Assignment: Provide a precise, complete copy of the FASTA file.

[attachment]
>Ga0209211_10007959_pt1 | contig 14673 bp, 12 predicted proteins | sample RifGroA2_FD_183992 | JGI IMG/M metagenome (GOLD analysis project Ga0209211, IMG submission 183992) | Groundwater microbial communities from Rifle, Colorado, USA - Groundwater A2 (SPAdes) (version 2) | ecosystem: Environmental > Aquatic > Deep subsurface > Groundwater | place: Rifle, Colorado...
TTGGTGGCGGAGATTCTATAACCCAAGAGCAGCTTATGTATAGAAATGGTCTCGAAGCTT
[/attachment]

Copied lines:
>Ga0209211_10007959_pt1 | contig 14673 bp, 12 predicted proteins | sample RifGroA2_FD_183992 | JGI IMG/M metagenome (GOLD analysis project Ga0209211, IMG submission 183992) | Groundwater microbial communities from Rifle, Colorado, USA - Groundwater A2 (SPAdes) (version 2) | ecosystem: Environmental > Aquatic > Deep subsurface > Groundwater | place: Rifle, Colorado...
TTGGTGGCGGAGATTCTATAACCCAAGAGCAGCTTATGTATAGAAATGGTCTCGAAGCTT